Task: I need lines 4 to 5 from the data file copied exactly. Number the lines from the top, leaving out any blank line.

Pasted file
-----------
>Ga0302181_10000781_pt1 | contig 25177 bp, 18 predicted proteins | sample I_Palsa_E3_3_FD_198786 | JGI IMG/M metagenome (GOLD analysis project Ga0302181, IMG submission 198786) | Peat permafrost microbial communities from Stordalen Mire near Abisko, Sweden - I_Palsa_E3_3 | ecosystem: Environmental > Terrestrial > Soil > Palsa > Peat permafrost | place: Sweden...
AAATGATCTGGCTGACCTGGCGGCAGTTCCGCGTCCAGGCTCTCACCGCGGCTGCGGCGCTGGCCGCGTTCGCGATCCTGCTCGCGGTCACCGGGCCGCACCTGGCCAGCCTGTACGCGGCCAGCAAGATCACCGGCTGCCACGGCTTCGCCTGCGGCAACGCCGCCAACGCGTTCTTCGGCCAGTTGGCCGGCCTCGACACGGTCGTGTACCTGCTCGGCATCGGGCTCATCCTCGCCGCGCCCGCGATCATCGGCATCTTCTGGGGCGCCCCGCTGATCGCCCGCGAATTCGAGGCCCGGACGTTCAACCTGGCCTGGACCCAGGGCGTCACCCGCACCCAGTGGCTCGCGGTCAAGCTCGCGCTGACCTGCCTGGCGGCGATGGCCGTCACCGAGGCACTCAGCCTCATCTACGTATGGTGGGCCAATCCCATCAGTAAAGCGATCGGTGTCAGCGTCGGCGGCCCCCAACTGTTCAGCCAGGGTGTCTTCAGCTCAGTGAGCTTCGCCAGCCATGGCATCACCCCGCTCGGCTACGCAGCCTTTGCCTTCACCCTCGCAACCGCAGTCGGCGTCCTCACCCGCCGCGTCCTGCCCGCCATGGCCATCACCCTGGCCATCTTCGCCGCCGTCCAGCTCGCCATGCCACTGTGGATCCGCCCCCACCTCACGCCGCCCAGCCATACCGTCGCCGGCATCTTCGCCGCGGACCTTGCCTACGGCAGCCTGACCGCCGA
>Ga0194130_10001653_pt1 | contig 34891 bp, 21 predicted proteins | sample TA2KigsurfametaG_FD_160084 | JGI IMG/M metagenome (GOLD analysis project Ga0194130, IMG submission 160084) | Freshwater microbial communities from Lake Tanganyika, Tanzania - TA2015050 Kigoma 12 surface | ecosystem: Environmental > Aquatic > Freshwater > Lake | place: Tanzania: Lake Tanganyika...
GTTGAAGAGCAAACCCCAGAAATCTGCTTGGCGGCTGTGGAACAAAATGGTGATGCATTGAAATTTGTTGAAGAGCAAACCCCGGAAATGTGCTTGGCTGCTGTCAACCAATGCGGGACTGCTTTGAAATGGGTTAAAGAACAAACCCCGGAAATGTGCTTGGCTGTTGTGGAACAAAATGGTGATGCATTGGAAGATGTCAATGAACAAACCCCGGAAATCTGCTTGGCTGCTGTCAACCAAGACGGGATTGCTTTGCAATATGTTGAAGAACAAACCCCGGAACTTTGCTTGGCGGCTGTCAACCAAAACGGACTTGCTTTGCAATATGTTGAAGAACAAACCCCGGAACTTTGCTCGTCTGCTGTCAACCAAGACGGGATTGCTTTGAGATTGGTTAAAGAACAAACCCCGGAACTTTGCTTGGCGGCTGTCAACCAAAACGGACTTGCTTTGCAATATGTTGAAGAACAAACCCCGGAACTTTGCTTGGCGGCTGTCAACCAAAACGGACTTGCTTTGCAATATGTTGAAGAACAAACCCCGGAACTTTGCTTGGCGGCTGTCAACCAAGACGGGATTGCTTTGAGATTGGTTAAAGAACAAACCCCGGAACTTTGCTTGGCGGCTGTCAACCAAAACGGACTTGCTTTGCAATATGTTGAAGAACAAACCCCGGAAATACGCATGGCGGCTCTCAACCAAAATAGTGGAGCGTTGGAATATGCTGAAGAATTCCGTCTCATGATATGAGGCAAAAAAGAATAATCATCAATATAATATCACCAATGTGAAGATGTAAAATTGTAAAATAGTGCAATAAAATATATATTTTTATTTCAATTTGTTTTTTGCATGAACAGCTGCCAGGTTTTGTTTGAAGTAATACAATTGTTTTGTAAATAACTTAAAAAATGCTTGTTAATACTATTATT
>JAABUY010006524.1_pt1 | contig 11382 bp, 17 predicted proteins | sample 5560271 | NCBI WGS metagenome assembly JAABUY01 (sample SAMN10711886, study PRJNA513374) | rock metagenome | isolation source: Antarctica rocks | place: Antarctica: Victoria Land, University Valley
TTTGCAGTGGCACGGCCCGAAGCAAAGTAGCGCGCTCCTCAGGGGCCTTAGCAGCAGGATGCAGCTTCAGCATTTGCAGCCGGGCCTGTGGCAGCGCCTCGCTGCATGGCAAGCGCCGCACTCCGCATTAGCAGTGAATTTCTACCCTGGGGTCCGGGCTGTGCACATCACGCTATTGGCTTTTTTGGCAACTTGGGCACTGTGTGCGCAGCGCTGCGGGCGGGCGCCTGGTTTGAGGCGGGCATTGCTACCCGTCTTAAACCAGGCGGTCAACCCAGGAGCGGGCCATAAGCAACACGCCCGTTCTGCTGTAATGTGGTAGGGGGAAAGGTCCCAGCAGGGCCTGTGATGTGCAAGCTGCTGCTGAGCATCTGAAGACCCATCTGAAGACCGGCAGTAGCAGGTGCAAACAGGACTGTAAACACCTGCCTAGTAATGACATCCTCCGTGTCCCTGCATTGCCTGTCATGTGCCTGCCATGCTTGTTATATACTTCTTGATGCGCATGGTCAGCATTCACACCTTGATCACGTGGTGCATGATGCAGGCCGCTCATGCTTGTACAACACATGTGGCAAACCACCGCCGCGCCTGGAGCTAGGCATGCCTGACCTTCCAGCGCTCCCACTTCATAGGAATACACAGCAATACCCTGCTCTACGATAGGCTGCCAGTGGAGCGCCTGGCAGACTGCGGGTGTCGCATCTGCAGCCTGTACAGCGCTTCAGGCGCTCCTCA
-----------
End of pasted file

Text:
GTTGAAGAGCAAACCCCAGAAATCTGCTTGGCGGCTGTGGAACAAAATGGTGATGCATTGAAATTTGTTGAAGAGCAAACCCCGGAAATGTGCTTGGCTGCTGTCAACCAATGCGGGACTGCTTTGAAATGGGTTAAAGAACAAACCCCGGAAATGTGCTTGGCTGTTGTGGAACAAAATGGTGATGCATTGGAAGATGTCAATGAACAAACCCCGGAAATCTGCTTGGCTGCTGTCAACCAAGACGGGATTGCTTTGCAATATGTTGAAGAACAAACCCCGGAACTTTGCTTGGCGGCTGTCAACCAAAACGGACTTGCTTTGCAATATGTTGAAGAACAAACCCCGGAACTTTGCTCGTCTGCTGTCAACCAAGACGGGATTGCTTTGAGATTGGTTAAAGAACAAACCCCGGAACTTTGCTTGGCGGCTGTCAACCAAAACGGACTTGCTTTGCAATATGTTGAAGAACAAACCCCGGAACTTTGCTTGGCGGCTGTCAACCAAAACGGACTTGCTTTGCAATATGTTGAAGAACAAACCCCGGAACTTTGCTTGGCGGCTGTCAACCAAGACGGGATTGCTTTGAGATTGGTTAAAGAACAAACCCCGGAACTTTGCTTGGCGGCTGTCAACCAAAACGGACTTGCTTTGCAATATGTTGAAGAACAAACCCCGGAAATACGCATGGCGGCTCTCAACCAAAATAGTGGAGCGTTGGAATATGCTGAAGAATTCCGTCTCATGATATGAGGCAAAAAAGAATAATCATCAATATAATATCACCAATGTGAAGATGTAAAATTGTAAAATAGTGCAATAAAATATATATTTTTATTTCAATTTGTTTTTTGCATGAACAGCTGCCAGGTTTTGTTTGAAGTAATACAATTGTTTTGTAAATAACTTAAAAAATGCTTGTTAATACTATTATT
>JAABUY010006524.1_pt1 | contig 11382 bp, 17 predicted proteins | sample 5560271 | NCBI WGS metagenome assembly JAABUY01 (sample SAMN10711886, study PRJNA513374) | rock metagenome | isolation source: Antarctica rocks | place: Antarctica: Victoria Land, University Valley